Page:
Whenever there are competing solutions for the same problem, the question of which one to use arises. In this case, the answer is clear: use the official annotations from the OSGi specifications – for one, they are defined in a standard, but equally important these annotations support all features of Declarative Services R6 – while the Apache Felix annotations only support R5 and it is very unlikely that they will be updated. And that’s the other reason why you should not use the Apache Felix annotations – they are in maintenance mode. Of course, should any bug or problem arise, this will be fixed.

The second question usually is: Should I migrate existing code? There is no need to bulk migrate existing code. As said, the Apache Felix plugin is still maintained, is open source and simply works. However, if you have to touch your code, migrating the annotations might be a good idea. It also gives you the chance to simplify your code by leveraging the R6 features. That said, if you do so, this of course ties your implementation to an R6 implementation of Declarative Services, like Apache Felix SCR, version 2.0 or higher.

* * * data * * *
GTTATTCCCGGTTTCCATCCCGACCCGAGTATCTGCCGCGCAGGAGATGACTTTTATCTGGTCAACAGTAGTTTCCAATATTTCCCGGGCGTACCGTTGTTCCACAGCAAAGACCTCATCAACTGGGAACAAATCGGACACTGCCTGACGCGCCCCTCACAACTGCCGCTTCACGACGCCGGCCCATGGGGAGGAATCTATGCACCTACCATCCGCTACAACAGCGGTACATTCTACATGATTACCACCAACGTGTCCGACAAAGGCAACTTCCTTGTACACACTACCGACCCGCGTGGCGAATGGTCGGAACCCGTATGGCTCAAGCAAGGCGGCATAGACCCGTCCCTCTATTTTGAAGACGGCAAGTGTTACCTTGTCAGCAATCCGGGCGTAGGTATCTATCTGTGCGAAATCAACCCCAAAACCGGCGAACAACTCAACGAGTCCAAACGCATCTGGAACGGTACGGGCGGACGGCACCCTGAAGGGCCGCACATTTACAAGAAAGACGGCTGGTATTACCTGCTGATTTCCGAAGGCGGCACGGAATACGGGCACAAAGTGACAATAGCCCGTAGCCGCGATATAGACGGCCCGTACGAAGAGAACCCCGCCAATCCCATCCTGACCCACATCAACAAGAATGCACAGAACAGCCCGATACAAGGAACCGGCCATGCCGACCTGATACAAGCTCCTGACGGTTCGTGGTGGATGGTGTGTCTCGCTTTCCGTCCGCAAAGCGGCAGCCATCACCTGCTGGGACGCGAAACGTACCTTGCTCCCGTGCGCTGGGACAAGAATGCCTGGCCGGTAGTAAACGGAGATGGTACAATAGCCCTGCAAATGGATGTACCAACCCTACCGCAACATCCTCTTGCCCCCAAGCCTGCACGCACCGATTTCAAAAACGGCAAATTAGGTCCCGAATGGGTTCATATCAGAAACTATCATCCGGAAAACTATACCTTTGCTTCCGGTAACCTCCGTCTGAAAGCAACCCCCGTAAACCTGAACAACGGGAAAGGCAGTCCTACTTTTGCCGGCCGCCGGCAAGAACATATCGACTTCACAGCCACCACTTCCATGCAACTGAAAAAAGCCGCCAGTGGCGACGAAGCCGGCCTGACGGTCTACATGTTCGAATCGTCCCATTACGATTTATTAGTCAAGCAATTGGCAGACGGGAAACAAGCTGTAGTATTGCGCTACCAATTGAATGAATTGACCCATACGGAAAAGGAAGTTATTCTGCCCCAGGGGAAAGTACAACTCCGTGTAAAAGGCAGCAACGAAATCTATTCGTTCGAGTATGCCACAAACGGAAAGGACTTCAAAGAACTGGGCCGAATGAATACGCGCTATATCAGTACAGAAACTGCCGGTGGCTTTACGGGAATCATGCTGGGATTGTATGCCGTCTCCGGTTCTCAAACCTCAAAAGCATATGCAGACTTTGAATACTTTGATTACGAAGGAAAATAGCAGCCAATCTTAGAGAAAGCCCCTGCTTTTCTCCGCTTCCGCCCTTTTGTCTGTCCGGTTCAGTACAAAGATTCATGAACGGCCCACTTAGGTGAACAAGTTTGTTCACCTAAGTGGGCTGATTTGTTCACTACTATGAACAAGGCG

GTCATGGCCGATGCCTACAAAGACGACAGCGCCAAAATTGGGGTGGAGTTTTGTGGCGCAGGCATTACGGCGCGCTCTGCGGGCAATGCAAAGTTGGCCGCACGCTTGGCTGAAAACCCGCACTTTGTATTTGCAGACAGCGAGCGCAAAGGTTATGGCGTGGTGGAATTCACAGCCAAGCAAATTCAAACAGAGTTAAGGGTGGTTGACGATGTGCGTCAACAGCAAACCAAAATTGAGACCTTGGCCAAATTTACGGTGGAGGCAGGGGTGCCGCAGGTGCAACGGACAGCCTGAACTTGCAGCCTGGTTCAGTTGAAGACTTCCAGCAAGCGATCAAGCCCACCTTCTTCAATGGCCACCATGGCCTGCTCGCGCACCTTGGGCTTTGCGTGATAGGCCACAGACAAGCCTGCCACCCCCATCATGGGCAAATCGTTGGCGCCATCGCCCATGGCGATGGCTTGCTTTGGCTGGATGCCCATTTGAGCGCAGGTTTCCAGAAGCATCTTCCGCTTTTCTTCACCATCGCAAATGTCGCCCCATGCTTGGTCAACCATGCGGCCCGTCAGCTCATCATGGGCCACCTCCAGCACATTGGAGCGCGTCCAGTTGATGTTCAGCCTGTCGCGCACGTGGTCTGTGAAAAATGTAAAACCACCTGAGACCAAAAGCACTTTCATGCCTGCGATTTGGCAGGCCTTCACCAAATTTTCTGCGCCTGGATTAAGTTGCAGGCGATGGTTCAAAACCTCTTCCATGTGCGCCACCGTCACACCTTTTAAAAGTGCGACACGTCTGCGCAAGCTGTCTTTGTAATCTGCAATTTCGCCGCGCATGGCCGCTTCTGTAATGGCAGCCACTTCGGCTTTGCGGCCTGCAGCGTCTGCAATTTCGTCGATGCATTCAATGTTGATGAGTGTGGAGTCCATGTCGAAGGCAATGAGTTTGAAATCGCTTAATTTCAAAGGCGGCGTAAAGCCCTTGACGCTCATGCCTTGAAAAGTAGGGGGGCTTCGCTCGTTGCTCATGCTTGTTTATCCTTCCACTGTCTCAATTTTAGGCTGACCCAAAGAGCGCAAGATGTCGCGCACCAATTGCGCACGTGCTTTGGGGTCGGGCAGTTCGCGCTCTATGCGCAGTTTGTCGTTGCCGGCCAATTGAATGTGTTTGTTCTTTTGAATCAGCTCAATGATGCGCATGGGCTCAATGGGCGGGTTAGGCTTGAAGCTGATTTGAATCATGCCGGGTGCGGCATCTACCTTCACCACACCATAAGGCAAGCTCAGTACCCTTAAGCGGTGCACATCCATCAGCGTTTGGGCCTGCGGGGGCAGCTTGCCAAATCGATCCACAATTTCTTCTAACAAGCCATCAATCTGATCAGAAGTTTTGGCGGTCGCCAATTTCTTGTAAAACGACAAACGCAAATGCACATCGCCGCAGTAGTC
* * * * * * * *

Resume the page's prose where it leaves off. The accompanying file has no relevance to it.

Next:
Mapping to OSGi Declarative Services Annotations

The below table gives you an overview of how to map the annotations.

Annotation Mapping

Apache Felix SCR AnnotationDescriptionOSGi Declarative Services AnnotationDescription
@ComponentThe @Component annotation marks a Java class to be used as a component.@ComponentThis is more or less a strict one-to-one replacement. Only difference is the default behavior for services. See below.
@ServiceMarks the component as a service and optionally lists the provided services (classes)@ComponentThe OSGi annotation has a service attribute which should be used to list the provided services. Be careful, if your component should not provide any service, set this attribute to an empty array.